About Jeffrey Aaron Miller:
Jeffrey Aaron Miller is a graduate of the Creative Writing program at the University of Arkansas and author of numerous novels and short stories. He has held a wide variety of jobs over the years, including but not limited to social worker, bus driver, postal carrier, tire salesman, pastor, and content writer, but through it all, he has remained a storyteller. He is a resident of Rogers, Arkansas, with his wife and kids.
What inspires you to write?
I have an overactive imagination, which has made me prone to daydreaming throughout my life. This was a particular problem when I was a student, as I had trouble paying attention to teachers and schoolwork. Writing gives my imagination an useful outlet, but I also find it cathartic. It’s a great way to work through ideas, emotions, beliefs, doubts, frustrations.
Tell us about your writing process.
Typically, the germ of an idea that leads to a specific novel floats around in my mind for a long time before I finally sit down to write it. I don’t work out the whole plot first. I often have a clear theme, but as for the particulars, I rarely have more than a few key scenes, a general sense of direction, and maybe a few characters worked out when I begin. I sort of discover the rest along the way.
For Fiction Writers: Do you listen (or talk to) to your characters?
No, I don’t talk to my characters. I view them internally rather than externally when I’m writing them. So it’s more about trying to get into their mind and understand how they think and feel and react to things.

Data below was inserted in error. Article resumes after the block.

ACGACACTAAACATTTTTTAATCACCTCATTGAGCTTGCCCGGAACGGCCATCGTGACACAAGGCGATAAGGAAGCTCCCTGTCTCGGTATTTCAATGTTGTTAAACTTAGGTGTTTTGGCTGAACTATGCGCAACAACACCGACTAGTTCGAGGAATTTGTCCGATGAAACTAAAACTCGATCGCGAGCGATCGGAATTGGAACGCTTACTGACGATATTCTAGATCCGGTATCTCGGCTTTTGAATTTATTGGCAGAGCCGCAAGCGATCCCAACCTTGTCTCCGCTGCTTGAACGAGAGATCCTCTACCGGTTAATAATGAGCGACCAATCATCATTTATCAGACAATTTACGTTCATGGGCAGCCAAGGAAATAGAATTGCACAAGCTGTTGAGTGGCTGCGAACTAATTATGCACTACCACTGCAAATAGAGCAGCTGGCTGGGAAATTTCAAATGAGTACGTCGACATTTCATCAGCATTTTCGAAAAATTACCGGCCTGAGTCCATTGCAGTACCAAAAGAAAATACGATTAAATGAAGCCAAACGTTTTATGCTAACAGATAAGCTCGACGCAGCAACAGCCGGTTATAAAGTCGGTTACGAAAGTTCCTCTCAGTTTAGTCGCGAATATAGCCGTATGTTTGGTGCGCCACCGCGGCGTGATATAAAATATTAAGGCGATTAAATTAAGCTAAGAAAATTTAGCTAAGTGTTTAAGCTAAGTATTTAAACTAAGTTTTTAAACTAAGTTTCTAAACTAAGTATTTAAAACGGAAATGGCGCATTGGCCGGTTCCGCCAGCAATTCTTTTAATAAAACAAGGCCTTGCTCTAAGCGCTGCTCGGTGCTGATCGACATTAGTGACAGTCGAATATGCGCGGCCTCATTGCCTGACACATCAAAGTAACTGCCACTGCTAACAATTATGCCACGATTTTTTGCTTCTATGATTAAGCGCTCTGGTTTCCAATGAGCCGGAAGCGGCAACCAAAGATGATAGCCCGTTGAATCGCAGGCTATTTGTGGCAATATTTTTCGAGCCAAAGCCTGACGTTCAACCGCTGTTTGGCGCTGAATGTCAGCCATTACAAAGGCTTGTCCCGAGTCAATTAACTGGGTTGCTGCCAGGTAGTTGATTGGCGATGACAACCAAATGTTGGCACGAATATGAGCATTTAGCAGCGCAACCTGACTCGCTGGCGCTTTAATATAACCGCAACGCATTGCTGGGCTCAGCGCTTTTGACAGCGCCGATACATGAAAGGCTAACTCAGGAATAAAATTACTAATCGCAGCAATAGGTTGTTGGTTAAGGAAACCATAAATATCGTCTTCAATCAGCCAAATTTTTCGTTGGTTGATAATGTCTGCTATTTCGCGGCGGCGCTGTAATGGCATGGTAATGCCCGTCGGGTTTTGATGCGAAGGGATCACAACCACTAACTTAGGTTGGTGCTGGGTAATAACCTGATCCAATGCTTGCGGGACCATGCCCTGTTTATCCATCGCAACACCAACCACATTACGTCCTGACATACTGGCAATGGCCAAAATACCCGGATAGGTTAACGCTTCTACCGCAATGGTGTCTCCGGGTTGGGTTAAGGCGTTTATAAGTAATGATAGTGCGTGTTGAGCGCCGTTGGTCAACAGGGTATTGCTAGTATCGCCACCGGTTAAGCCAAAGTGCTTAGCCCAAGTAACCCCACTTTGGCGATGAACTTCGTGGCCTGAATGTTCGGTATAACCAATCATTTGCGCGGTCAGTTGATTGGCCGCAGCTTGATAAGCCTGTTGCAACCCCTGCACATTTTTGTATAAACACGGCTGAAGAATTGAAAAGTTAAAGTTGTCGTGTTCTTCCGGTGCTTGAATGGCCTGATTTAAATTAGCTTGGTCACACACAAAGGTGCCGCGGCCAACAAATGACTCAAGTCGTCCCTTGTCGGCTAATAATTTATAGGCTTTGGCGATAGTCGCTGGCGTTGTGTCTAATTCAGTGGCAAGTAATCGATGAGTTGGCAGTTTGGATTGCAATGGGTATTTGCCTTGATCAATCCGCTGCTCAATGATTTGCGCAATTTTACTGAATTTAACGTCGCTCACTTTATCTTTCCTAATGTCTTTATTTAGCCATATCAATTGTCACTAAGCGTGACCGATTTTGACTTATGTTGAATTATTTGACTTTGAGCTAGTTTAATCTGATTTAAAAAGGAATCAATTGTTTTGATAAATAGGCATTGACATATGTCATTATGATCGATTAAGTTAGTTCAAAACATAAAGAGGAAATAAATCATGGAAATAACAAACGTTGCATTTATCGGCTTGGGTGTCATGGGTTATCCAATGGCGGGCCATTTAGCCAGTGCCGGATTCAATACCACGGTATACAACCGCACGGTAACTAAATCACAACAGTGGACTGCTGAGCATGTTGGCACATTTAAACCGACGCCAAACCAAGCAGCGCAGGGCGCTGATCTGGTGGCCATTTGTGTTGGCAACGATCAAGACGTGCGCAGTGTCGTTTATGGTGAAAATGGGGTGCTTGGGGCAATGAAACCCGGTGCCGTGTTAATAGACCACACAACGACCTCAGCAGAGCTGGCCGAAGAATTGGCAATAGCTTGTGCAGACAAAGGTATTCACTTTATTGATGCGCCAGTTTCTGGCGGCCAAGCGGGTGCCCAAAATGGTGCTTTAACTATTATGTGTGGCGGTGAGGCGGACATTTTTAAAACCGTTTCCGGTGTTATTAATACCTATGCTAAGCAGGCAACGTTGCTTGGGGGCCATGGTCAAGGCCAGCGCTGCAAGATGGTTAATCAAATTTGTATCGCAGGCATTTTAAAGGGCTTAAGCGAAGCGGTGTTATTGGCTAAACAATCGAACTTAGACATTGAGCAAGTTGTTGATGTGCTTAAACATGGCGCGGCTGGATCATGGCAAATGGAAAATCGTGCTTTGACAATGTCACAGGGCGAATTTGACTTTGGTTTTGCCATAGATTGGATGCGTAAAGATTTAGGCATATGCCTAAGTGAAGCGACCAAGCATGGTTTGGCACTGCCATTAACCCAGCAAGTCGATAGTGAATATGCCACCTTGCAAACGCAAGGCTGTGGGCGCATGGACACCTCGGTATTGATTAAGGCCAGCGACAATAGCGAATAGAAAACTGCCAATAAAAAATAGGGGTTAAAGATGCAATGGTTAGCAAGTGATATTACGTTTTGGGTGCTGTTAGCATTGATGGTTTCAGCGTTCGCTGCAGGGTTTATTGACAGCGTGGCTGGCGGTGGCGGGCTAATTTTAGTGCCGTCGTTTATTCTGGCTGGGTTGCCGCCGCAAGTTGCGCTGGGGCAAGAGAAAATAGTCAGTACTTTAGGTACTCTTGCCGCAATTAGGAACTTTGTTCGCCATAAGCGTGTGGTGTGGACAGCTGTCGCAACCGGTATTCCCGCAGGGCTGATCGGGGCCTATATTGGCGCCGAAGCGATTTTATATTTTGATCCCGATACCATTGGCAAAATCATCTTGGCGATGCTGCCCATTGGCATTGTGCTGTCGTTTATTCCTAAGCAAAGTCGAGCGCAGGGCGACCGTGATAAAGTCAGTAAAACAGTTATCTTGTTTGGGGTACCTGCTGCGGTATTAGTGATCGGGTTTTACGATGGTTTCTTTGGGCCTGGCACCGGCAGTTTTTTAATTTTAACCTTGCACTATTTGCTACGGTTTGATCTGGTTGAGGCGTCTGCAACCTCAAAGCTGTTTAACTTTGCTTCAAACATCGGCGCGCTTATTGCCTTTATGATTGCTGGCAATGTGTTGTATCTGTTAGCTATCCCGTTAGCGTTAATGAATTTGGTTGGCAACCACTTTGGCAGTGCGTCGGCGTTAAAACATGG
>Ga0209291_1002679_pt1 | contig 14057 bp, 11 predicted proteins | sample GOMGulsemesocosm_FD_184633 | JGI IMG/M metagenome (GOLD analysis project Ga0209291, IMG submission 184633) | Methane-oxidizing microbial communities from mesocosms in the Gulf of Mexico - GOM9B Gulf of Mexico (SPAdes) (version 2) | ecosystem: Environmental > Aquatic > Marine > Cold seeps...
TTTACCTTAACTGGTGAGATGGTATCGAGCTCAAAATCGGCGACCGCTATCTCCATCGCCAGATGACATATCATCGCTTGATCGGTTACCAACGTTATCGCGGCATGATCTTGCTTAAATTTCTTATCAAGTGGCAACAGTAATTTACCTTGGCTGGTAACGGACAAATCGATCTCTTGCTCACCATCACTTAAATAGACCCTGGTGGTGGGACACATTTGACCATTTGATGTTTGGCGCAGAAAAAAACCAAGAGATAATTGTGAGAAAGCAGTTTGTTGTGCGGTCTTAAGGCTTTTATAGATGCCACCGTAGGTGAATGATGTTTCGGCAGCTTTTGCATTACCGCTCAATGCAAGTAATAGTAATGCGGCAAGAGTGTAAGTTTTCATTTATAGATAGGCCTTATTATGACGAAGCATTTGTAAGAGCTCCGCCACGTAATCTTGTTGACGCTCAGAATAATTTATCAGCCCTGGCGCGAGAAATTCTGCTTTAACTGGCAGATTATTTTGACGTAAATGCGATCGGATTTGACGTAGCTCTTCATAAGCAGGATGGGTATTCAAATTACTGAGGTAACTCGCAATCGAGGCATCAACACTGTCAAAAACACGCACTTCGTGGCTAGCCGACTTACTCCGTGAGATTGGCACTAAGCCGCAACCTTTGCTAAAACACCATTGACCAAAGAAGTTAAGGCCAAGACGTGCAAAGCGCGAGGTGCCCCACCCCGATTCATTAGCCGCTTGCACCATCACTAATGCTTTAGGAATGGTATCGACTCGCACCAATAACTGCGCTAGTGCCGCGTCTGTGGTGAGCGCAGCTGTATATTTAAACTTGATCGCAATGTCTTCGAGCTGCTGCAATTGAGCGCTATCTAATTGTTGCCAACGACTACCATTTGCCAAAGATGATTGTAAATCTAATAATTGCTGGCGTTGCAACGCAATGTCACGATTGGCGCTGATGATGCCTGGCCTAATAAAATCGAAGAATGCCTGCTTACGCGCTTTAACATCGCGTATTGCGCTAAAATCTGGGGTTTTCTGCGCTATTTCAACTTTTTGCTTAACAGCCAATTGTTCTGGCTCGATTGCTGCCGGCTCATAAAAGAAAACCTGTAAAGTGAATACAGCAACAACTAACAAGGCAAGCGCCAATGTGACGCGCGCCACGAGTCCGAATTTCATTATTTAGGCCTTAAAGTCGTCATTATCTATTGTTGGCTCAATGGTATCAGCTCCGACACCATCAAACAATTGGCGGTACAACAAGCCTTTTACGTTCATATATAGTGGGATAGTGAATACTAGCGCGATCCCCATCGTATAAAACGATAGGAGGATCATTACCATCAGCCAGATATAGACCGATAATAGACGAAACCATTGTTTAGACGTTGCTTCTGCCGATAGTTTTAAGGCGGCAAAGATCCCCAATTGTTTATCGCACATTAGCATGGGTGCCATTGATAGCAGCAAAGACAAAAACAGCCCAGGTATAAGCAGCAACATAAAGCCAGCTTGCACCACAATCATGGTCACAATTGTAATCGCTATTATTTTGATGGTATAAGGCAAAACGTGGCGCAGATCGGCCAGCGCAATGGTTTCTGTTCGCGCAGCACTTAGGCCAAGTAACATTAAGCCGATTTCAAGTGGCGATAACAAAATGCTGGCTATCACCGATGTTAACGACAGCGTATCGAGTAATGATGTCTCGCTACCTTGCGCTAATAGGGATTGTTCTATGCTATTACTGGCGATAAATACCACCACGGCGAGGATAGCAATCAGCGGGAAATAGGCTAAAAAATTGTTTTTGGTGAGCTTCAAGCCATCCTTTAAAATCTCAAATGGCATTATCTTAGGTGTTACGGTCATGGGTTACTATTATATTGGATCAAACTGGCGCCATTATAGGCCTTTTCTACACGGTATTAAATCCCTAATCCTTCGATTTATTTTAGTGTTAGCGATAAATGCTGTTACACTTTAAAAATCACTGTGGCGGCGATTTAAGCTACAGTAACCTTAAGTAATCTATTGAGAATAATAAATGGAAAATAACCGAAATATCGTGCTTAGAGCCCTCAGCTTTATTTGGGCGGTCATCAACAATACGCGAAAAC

What advice would you give other writers?
Don’t expect sudden success. Commit yourself to this writing thing for the long haul. Pursue it for the love of writing above all else. And be willing to work hard, hard, hard to perfect your craft. A healthy dose of humility can also help when dealing with criticism or bad reviews. Nobody is obligated to like your book, no matter how hard you worked on it.
How did you decide how to publish your books?
I have used both indie publishing houses and self-publishing. I’m not sure which is better. I turned to self-publishing simply because I wanted to have greater access to my novel during and after publication. But I do enjoy having some editorial oversight, and a publishing house lends a degree of legitimacy in the eyes of readers.
What do you think about the future of book publishing?
I assume we will continue to see a flood of self-published novels of varying quality, making it difficult for any one particular writer to stand out from the crowd. Larger publishing houses will probably figure out more effective ways to work within the digital ebook space. But ultimately, who knows?
What do you use?: Professional Editor, Professional Cover Designer, Beta Readers
What genres do you write?: fantasy, science fiction, urban fantasy, young adult, paranormal
What formats are your books in?: Both eBook and Print, Audiobook
All information in this post is presented “as is” supplied by the author. We don’t edit to allow you the reader to hear the author in their own voice.